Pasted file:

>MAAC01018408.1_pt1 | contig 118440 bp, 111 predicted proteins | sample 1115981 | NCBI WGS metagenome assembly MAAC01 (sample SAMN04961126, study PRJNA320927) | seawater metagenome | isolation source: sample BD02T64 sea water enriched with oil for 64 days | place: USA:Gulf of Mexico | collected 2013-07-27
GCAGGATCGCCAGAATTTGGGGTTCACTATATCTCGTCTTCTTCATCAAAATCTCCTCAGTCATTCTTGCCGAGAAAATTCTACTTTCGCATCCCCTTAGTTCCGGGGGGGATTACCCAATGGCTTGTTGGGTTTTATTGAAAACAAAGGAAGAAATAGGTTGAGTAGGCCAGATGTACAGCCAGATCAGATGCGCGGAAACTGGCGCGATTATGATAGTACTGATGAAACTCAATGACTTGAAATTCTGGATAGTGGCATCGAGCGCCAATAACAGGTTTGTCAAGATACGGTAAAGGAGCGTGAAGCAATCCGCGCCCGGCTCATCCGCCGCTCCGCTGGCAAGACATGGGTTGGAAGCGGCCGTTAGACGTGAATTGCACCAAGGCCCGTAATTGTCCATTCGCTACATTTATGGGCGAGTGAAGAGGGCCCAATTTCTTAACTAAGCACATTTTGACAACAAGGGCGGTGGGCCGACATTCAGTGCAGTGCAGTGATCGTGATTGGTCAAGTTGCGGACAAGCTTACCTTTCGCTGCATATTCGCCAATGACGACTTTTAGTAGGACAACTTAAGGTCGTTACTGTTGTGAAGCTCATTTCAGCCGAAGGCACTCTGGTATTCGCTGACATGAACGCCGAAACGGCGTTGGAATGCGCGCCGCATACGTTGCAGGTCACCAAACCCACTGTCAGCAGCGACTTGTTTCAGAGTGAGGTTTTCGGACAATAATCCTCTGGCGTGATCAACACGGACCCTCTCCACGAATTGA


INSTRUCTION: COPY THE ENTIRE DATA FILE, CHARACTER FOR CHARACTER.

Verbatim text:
>MAAC01018408.1_pt1 | contig 118440 bp, 111 predicted proteins | sample 1115981 | NCBI WGS metagenome assembly MAAC01 (sample SAMN04961126, study PRJNA320927) | seawater metagenome | isolation source: sample BD02T64 sea water enriched with oil for 64 days | place: USA:Gulf of Mexico | collected 2013-07-27
GCAGGATCGCCAGAATTTGGGGTTCACTATATCTCGTCTTCTTCATCAAAATCTCCTCAGTCATTCTTGCCGAGAAAATTCTACTTTCGCATCCCCTTAGTTCCGGGGGGGATTACCCAATGGCTTGTTGGGTTTTATTGAAAACAAAGGAAGAAATAGGTTGAGTAGGCCAGATGTACAGCCAGATCAGATGCGCGGAAACTGGCGCGATTATGATAGTACTGATGAAACTCAATGACTTGAAATTCTGGATAGTGGCATCGAGCGCCAATAACAGGTTTGTCAAGATACGGTAAAGGAGCGTGAAGCAATCCGCGCCCGGCTCATCCGCCGCTCCGCTGGCAAGACATGGGTTGGAAGCGGCCGTTAGACGTGAATTGCACCAAGGCCCGTAATTGTCCATTCGCTACATTTATGGGCGAGTGAAGAGGGCCCAATTTCTTAACTAAGCACATTTTGACAACAAGGGCGGTGGGCCGACATTCAGTGCAGTGCAGTGATCGTGATTGGTCAAGTTGCGGACAAGCTTACCTTTCGCTGCATATTCGCCAATGACGACTTTTAGTAGGACAACTTAAGGTCGTTACTGTTGTGAAGCTCATTTCAGCCGAAGGCACTCTGGTATTCGCTGACATGAACGCCGAAACGGCGTTGGAATGCGCGCCGCATACGTTGCAGGTCACCAAACCCACTGTCAGCAGCGACTTGTTTCAGAGTGAGGTTTTCGGACAATAATCCTCTGGCGTGATCAACACGGACCCTCTCCACGAATTGA